The story of the prodigal son in Luke 15:11-32 has always fascinated me and touched a chord of familiarity with me that was always convicting. IF there had been a third brother, what would his response have been? Let’s rehearse the story.
The younger brother decides that life on the farm is pretty boring and wants to go out and live recklessly. He is seeking some adventure. The older brother stays at home dutifully fulfilling his responsibilities. At the bottom of the social rung eating with and feeding the pigs, the prodigal son finally comes to himself and realizes his grave sin. He realizes that it would be better to be in the presence of his father as a servant than to not be in his presence at all. When he returns home, we see a beautiful picture of the father filled with compassion watching and waiting for the return of the prodigal. The father does not wait on the porch with a look of scorn on his face, rather he runs to his son with compassion and love. The truly repentant son confesses his sin to his father and shows in his manner, attitude, and words his humble and heartfelt apology. This was not a placating “I’m sorry.” This was a gut wrenching, open and honest apology to his father. Immediately, the joyful father begins preparations for a party to welcome home his son.
Meanwhile, back at the ranch the older brother gets wind of this party. “But he was angry and refused to go. His father entreated him, but he answered his father, ‘Look, these many years I have served you, and I never disobeyed your command, yet you never gave me a young goat that I might celebrate with my friends.” (Luke 15:28, 29).
Jesus compared the older brother to the Pharisees. They were trying so hard to be perfect (“whitewashed tombs”) on the outside, but on the inside they were “filled with dead man’s bones.” (Matthew 23:27, 28). They along with the older brother were going through the motions of Christianity and missing the entire point. External righteousness does not equate to internal righteousness or a living walking relationship with God. External righteousness misses the entire point of the life God created us to have. I have missed this point for so long.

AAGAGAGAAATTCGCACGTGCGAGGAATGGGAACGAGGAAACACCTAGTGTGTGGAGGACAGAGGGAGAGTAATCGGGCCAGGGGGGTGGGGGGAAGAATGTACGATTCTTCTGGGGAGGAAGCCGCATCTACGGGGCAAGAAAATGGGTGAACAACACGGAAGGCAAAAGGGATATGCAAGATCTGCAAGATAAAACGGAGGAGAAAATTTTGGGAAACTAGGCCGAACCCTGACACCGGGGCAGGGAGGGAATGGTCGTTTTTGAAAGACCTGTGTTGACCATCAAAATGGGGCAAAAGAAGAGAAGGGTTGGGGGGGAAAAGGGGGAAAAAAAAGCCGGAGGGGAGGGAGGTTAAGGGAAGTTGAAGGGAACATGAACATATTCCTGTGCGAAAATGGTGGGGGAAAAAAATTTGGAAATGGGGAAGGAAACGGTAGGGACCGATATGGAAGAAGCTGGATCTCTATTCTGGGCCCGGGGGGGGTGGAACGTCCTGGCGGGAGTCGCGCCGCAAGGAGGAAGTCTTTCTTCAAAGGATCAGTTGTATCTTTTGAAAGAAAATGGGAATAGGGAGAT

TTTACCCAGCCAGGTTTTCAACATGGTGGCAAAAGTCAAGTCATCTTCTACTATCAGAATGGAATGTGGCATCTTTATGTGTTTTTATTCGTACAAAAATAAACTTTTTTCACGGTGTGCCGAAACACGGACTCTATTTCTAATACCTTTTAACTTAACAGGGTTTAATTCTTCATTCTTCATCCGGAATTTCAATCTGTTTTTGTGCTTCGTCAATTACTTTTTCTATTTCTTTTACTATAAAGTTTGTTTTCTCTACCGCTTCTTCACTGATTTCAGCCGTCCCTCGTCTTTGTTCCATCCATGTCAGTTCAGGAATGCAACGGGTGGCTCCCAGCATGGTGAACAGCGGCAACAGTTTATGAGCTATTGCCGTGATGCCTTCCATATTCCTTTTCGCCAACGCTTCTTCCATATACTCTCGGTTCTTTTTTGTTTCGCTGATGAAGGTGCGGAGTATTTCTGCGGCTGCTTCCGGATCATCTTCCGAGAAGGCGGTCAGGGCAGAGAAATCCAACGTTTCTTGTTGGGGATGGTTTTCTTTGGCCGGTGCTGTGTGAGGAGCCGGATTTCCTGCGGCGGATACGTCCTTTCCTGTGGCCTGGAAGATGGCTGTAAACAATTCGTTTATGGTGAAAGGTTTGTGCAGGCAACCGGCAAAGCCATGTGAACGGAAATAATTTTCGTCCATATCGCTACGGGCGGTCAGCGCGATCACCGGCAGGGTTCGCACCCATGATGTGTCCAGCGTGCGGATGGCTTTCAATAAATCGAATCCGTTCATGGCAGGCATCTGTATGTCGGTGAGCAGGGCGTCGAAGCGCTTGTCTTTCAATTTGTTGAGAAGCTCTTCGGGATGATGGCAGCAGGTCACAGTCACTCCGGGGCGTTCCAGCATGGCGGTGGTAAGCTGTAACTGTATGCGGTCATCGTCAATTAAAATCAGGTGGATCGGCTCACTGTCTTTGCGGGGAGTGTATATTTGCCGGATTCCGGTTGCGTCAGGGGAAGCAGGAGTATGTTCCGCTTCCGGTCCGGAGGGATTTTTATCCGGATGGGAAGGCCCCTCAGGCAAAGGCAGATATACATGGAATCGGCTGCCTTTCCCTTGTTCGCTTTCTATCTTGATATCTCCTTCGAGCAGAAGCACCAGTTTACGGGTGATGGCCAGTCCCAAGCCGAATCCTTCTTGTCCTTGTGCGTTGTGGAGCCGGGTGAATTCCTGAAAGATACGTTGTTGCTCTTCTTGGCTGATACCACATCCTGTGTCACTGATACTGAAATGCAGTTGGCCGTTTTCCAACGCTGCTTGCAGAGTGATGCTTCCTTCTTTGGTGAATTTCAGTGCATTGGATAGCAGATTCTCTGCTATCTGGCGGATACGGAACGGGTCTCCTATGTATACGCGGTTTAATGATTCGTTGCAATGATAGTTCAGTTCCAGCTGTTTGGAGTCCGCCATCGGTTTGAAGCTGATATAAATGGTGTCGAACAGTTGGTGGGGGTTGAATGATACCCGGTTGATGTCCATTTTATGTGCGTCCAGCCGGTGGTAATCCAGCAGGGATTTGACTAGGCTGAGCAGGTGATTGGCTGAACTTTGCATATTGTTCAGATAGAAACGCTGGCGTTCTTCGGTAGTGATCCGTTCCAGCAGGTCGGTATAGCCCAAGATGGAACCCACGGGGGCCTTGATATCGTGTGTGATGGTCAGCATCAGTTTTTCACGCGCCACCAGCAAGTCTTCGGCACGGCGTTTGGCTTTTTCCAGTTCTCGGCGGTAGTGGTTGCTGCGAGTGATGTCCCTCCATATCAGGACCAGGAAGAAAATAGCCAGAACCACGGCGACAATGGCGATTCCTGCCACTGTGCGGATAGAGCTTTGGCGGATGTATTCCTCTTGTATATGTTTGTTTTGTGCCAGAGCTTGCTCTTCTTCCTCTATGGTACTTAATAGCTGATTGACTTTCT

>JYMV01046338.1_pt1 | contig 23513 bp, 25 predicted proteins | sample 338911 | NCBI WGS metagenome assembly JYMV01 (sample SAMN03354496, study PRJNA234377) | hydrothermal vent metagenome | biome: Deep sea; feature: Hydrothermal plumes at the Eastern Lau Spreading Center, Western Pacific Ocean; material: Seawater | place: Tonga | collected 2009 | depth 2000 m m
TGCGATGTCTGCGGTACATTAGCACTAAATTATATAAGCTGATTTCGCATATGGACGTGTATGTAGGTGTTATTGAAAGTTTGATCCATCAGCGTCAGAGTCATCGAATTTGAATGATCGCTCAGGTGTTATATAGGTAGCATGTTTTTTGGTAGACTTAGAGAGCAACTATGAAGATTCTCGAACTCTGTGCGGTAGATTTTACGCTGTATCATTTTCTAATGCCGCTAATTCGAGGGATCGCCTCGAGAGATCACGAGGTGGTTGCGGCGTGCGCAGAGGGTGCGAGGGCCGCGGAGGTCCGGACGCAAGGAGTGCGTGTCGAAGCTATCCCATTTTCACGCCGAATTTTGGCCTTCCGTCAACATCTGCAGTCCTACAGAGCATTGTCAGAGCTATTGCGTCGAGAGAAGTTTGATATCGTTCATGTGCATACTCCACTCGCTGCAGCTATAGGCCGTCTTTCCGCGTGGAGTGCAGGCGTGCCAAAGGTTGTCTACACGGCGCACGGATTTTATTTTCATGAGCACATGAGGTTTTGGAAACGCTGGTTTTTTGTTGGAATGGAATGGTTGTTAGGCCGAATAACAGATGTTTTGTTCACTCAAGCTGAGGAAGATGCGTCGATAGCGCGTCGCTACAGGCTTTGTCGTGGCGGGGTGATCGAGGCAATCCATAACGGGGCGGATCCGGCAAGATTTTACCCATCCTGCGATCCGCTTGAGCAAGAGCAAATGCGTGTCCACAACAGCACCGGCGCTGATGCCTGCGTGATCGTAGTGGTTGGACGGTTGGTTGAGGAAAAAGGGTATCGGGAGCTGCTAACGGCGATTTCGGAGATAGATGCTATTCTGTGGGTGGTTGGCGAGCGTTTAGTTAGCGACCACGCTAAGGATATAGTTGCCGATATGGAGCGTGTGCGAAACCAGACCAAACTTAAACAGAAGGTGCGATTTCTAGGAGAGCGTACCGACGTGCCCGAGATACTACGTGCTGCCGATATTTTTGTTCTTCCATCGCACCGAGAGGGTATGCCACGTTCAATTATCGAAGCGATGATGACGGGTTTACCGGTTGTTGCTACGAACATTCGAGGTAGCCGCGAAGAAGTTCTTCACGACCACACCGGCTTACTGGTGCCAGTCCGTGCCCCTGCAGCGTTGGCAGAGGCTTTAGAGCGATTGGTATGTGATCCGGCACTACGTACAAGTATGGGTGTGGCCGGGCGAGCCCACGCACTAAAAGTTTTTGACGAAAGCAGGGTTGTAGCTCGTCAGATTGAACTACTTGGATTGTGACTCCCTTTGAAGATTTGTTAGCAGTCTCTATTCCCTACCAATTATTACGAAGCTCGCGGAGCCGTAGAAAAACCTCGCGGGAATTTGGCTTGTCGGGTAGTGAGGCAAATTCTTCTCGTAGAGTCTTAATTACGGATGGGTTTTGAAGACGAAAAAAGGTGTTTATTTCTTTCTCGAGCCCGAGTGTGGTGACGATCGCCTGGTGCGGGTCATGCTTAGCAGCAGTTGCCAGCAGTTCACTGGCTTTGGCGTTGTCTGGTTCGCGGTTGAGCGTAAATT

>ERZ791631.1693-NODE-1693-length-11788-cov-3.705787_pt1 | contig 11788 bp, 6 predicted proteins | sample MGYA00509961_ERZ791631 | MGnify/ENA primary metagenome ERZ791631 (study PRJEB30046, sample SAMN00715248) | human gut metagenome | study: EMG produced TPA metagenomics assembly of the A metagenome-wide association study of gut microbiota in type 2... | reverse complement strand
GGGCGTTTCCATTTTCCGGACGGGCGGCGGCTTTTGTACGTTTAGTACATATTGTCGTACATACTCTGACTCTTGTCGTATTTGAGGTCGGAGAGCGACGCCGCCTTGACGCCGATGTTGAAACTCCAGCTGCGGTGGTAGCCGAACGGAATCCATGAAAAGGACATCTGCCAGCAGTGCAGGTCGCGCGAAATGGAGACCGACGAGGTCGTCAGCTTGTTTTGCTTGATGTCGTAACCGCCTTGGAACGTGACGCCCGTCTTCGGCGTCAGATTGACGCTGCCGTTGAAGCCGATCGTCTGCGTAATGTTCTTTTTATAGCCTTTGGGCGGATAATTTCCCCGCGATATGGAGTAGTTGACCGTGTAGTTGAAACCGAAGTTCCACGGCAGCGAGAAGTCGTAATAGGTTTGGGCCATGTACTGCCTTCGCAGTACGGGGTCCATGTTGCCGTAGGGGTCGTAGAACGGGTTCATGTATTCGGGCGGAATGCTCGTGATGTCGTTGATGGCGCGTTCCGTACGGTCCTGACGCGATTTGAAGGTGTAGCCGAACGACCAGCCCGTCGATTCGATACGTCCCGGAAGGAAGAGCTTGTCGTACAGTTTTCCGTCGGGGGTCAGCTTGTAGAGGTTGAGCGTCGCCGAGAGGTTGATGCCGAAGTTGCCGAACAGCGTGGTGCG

For so long I have read this story of the prodigal son and identified with the older brother in the story, “Yeah, he’s right. That prodigal son should not have received a party. He was wayward and sinful and rejected his father and did what was wrong. Why should he get a reward for unrighteous living while the older brother got nothing?”
Finally, through hours of prayer and the Lord pouring His love into my heart and patiently teaching me, I finally got the point. Not just the point of the prodigal son and the older brother, but the point of our life with Christ. “Son, you are always with me…” (Luke 15:21). The older brother did not leave the presence of his father, but the prodigal did. However, as we compare the response of both the prodigal and the older brother, the prodigal realized the extreme blessing in being with his father and the older brother did not. God created us to have a relationship with Him. He sent His Son to die for our sins so our relationship with Him could be repaired and we could spend an eternity with Him having relationship. Obedience is important and will automatically flow out of a right relationship, but the bottom line is a real relationship with God.
The older brother in his external righteousness missed what the prodigal figured out while he was with the pigs: it is not about right external living it is about relationship.
Jesus “emptied Himself, by taking on the form of a servant…He humbled Himself by becoming obedient unto death…” (Philippians 2:7, 8). Jesus died because He wanted to have a relationship with me, with you, with each of us.
The prodigal wanted to be in the presence of his father. The older brother wanted praise because of his righteous living. The proper attitude does not happen until we “Deny ourselves, take up His cross and follow Jesus.” (Matthew 16:14).
IF there had been a third brother with the proper attitude, he would have been waiting with his father on the porch binoculars in hand peering down the path with a prayer on his lips. When they spotted the prodigal, the third brother would have said, “Dad, go greet him. I’ll get the party preparations started. Our lost brother is now home.” There would have been joy in the return and the party preparations not self-righteous jealousy.
“Son, you are always with me…” (Luke 15:21).